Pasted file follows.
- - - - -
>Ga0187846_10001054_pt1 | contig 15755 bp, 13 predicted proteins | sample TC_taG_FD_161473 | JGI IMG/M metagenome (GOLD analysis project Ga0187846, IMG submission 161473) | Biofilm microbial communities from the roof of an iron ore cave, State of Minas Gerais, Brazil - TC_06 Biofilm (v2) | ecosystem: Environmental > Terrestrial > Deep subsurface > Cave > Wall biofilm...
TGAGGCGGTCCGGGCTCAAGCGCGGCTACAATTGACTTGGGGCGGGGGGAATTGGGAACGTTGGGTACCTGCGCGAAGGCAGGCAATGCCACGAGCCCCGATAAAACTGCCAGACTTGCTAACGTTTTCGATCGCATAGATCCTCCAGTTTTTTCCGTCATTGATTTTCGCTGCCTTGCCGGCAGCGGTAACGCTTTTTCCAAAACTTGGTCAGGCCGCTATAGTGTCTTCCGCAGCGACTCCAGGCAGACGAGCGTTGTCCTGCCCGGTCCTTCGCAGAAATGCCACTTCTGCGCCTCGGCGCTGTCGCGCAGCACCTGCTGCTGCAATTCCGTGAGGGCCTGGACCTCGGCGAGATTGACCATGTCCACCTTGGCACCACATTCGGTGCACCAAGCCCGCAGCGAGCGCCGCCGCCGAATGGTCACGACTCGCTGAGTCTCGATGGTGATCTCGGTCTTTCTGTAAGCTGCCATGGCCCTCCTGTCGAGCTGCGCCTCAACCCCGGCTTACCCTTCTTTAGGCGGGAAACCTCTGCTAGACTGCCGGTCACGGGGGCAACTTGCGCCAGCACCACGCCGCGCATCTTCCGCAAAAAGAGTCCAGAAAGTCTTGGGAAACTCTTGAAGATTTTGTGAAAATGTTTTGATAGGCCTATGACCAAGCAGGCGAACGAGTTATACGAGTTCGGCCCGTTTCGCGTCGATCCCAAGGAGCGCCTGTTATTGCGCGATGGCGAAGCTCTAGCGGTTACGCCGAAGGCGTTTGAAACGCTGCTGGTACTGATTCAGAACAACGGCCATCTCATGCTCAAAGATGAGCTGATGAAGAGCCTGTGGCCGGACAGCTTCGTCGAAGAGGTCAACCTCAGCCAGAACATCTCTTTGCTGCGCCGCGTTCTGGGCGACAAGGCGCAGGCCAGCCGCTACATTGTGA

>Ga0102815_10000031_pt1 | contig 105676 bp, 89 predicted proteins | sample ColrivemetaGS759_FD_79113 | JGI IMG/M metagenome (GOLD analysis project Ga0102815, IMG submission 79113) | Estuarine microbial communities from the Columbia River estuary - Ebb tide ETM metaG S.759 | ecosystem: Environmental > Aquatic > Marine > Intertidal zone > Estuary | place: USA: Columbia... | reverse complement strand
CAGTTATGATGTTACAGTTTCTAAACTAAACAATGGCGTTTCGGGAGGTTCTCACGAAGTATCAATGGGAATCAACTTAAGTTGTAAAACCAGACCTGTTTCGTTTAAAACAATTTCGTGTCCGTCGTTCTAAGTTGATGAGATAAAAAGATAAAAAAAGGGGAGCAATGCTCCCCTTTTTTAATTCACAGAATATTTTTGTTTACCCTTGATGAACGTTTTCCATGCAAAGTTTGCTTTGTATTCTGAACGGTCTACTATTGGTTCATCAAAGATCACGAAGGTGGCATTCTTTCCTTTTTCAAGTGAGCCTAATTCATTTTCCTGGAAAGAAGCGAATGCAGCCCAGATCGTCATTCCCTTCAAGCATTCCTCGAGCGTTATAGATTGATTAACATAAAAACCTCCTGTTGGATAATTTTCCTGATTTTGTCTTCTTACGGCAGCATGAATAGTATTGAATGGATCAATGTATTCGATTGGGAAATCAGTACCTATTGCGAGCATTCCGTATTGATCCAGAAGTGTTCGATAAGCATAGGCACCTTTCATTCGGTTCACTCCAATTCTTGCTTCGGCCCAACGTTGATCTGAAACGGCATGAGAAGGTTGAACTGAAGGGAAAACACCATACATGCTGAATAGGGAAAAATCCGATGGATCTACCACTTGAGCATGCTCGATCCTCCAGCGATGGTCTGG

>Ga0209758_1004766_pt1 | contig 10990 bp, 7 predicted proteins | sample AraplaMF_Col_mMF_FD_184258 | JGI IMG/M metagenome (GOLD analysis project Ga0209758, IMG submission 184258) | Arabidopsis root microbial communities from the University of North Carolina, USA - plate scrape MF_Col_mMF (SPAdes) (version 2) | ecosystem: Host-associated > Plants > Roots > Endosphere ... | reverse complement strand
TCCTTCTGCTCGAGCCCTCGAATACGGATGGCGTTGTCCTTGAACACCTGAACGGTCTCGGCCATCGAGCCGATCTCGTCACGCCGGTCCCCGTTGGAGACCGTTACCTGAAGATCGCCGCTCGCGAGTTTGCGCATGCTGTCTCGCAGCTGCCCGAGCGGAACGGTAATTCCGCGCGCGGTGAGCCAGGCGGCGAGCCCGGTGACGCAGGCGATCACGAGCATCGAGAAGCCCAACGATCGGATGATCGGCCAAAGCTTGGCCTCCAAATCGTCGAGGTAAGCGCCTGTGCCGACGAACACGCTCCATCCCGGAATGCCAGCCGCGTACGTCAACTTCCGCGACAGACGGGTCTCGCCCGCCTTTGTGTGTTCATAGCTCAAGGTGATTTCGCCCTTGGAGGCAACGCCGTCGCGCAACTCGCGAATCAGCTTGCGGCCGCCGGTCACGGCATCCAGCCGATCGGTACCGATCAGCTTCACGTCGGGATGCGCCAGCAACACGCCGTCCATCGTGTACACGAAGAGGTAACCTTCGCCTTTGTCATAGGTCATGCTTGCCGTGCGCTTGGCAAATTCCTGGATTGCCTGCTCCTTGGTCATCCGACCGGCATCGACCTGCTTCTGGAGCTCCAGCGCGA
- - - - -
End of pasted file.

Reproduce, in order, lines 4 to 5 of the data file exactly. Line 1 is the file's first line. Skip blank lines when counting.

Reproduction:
CAGTTATGATGTTACAGTTTCTAAACTAAACAATGGCGTTTCGGGAGGTTCTCACGAAGTATCAATGGGAATCAACTTAAGTTGTAAAACCAGACCTGTTTCGTTTAAAACAATTTCGTGTCCGTCGTTCTAAGTTGATGAGATAAAAAGATAAAAAAAGGGGAGCAATGCTCCCCTTTTTTAATTCACAGAATATTTTTGTTTACCCTTGATGAACGTTTTCCATGCAAAGTTTGCTTTGTATTCTGAACGGTCTACTATTGGTTCATCAAAGATCACGAAGGTGGCATTCTTTCCTTTTTCAAGTGAGCCTAATTCATTTTCCTGGAAAGAAGCGAATGCAGCCCAGATCGTCATTCCCTTCAAGCATTCCTCGAGCGTTATAGATTGATTAACATAAAAACCTCCTGTTGGATAATTTTCCTGATTTTGTCTTCTTACGGCAGCATGAATAGTATTGAATGGATCAATGTATTCGATTGGGAAATCAGTACCTATTGCGAGCATTCCGTATTGATCCAGAAGTGTTCGATAAGCATAGGCACCTTTCATTCGGTTCACTCCAATTCTTGCTTCGGCCCAACGTTGATCTGAAACGGCATGAGAAGGTTGAACTGAAGGGAAAACACCATACATGCTGAATAGGGAAAAATCCGATGGATCTACCACTTGAGCATGCTCGATCCTCCAGCGATGGTCTGG

>Ga0209758_1004766_pt1 | contig 10990 bp, 7 predicted proteins | sample AraplaMF_Col_mMF_FD_184258 | JGI IMG/M metagenome (GOLD analysis project Ga0209758, IMG submission 184258) | Arabidopsis root microbial communities from the University of North Carolina, USA - plate scrape MF_Col_mMF (SPAdes) (version 2) | ecosystem: Host-associated > Plants > Roots > Endosphere ... | reverse complement strand